What is WildFire? Causes, Effects, Anthropogenic, and More
A Wildfire is a fire of great magnitude that spreads uncontrollably in some forest area, that is, basically made up of trees.
Unlike other types of fires, it spreads very quickly over large areas, changes direction suddenly, and can navigate enormous obstacles such as rivers and roads.
Forest fires have great destructive power. It is as if they had a life of their own because they can advance at a speed of up to 23 kilometres per hour, setting the fire and consuming everything in front of them.
For a fire to occur, you need a) a fuel, usually dry vegetation, b) oxygen from the air, and c) a heat source. Fuels are any flammable material. A material begins to burn when its temperature increases to the point of ignition (or ignition). It depends on the material in question.
Forest fires appear to have been more common during times when the atmosphere has a higher proportion of oxygen; it was the case of the Carboniferous period.
Causes of Wildfires
The initiation and development of a forest fire depend in part on the climate. The topography, the shape of the fuel and its humidity level. The more energy there is in an area, the more intense the fire will be.
- Although human beings are primarily responsible for forest fires, it does not mean that nature does not affect their development. A man can throw a lit cigarette into a forest, and if it contains dry vegetation, a forest fire is likely to develop.
- A long-duration lightning strike to Earth brings with it sparks, enough to ignite fuel.
- Drought favours the conditions for the development of a forest fire as it stimulates combustion.
The heat from the sun:
- Intense heat, coupled with a drought, can dry out vegetation and this can be a potential fuel.
- In all cases, one factor in determining a high temperature or temperatures. Also, strong winds can help spread sparks and increase fires.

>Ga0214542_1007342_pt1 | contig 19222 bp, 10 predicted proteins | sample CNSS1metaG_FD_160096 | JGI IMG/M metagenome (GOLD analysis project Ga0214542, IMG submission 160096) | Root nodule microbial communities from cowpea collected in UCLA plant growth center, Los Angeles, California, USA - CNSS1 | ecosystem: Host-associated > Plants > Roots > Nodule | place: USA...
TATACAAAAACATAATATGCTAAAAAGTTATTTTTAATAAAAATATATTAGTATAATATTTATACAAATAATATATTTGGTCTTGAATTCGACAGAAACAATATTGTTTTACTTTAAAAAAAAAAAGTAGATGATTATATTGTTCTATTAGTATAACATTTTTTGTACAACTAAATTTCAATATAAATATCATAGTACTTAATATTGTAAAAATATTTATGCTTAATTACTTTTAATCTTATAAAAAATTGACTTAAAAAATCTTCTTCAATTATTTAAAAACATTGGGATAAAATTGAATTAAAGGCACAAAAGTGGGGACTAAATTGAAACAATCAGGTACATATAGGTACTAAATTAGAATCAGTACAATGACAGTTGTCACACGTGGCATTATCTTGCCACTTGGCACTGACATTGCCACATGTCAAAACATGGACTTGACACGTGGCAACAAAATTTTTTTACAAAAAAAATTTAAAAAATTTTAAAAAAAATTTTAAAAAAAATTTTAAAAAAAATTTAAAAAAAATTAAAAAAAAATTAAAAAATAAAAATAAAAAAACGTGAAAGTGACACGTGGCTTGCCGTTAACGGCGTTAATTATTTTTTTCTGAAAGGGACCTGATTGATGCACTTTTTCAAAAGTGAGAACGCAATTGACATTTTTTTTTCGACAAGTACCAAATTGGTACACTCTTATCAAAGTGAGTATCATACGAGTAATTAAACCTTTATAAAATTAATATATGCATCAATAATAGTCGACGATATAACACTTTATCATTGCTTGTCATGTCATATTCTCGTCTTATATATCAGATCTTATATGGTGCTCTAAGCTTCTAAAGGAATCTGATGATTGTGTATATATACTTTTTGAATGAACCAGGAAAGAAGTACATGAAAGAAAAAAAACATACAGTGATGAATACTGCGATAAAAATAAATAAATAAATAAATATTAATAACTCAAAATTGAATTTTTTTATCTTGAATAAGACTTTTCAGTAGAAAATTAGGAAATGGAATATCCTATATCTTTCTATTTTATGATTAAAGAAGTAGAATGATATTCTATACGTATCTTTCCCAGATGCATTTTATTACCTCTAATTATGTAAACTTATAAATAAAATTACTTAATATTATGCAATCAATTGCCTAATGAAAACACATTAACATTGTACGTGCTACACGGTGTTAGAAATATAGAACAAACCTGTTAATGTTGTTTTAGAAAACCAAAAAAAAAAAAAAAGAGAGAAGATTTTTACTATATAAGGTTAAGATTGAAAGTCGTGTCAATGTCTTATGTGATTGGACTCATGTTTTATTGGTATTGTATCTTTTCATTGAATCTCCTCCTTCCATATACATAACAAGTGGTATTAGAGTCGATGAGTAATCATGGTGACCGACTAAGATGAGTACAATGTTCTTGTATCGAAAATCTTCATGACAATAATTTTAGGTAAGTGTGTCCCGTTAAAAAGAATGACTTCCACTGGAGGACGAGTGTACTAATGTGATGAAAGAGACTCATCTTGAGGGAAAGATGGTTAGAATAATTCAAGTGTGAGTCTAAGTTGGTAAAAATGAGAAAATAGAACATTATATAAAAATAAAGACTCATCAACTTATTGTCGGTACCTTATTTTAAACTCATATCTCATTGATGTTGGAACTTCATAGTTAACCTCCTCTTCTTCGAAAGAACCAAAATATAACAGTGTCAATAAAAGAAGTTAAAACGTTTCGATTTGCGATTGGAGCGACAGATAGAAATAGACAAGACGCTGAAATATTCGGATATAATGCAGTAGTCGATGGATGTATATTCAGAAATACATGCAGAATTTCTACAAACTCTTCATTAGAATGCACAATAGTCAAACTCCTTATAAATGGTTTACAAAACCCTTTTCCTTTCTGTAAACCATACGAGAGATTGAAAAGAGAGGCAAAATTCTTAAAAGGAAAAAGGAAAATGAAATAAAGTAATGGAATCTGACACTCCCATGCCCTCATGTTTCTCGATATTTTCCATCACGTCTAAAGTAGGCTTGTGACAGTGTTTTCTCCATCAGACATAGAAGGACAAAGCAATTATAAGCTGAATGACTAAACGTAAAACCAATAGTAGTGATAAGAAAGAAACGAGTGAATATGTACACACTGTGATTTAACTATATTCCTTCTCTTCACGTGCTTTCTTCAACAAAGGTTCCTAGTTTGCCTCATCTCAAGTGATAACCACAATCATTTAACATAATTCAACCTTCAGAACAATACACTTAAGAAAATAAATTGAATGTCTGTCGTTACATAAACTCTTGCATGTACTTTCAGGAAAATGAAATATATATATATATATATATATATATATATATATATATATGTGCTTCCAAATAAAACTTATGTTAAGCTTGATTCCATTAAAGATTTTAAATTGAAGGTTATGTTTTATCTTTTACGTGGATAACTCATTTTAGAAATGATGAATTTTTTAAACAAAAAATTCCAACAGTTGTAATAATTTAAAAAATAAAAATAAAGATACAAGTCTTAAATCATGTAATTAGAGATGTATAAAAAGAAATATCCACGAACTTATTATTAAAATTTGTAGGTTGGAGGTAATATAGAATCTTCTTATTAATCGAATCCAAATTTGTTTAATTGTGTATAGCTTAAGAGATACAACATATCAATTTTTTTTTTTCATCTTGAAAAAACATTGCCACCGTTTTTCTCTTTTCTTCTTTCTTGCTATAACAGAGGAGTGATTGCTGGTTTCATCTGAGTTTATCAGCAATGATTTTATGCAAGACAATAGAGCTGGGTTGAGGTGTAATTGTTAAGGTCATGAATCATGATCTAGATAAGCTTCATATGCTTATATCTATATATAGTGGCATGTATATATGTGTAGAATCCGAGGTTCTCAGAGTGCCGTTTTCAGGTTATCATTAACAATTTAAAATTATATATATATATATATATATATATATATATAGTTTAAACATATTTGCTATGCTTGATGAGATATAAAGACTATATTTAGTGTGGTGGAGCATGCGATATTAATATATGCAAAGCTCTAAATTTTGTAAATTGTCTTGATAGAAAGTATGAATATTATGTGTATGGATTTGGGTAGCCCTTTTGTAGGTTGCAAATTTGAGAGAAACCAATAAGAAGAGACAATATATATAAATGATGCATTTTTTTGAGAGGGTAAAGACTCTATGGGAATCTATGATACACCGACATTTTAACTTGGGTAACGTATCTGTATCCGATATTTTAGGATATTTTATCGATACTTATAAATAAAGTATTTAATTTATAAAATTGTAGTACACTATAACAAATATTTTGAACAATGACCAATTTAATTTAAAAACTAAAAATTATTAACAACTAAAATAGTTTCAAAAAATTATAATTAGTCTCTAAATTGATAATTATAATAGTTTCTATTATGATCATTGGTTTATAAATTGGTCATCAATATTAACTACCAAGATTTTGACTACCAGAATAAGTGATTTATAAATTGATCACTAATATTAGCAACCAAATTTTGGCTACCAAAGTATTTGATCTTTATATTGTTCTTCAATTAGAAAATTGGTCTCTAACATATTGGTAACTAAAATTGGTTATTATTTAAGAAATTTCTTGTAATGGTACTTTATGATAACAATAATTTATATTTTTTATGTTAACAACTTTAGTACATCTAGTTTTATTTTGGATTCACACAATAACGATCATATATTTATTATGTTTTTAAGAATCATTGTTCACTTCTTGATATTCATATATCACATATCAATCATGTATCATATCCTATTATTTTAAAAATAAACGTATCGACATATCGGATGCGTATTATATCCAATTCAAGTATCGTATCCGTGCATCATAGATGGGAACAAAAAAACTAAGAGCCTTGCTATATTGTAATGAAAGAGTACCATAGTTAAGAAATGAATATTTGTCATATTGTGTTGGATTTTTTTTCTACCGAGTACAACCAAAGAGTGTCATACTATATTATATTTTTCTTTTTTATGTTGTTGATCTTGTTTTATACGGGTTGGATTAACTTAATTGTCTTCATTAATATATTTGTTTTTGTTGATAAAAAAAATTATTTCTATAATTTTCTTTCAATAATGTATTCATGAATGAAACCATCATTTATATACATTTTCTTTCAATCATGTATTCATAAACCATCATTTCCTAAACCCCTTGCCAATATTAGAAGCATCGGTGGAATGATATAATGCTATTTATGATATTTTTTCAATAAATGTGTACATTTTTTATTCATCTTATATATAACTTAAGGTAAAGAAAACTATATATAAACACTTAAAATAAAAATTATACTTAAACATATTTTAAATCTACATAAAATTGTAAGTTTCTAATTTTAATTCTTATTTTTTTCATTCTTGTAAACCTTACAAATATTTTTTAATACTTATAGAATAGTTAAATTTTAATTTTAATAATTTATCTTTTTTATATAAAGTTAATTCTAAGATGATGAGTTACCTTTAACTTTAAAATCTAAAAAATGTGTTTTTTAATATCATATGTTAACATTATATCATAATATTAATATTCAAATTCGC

- It takes very little to start a forest fire. It even knows that the movement of the wheels of a train on the tracks produces sparks that, if they reach a combustible material, make fire.
Wildfire in a forest in Portugal
- Anthropogenic causes refer to human activities. Most of these causes have to do with carelessness and irresponsibility.
- Some of these are campfires, and cigarettes are thrown away without being extinguished—agricultural burning that gets out of control, fireworks, and even arson.
- At other times, inappropriate waste disposal causes fires that is, the burning of garbage. In addition to producing air and soil pollution. If its control is lost, it is prone to grow, advance and consume large hectares of land.
Effects of Wildfires
- Wildfires are a danger to everything in their path, posing risks to life and urban infrastructure.
- On the one hand, they destroy large areas of forests and therefore plant life when a forest fire burns all the vegetation in a specific area.
- It weakens the organic matter content of the soil and makes it difficult for it to absorb water; as a result, a process of erosion can start.
- Animals and humans do not escape the effects, as many can perish burned if they do not run in time. On the other hand, fires destroy buildings and cause severe material losses.
- However, there is a bright side wildfire return nutrients to the soil after the decomposition of organic matter. Kill plants with pests that can affect others, and allow sunlight to reach the ground in full power, thus that causes the germination of the seeds and the beginning of a new plant generation.
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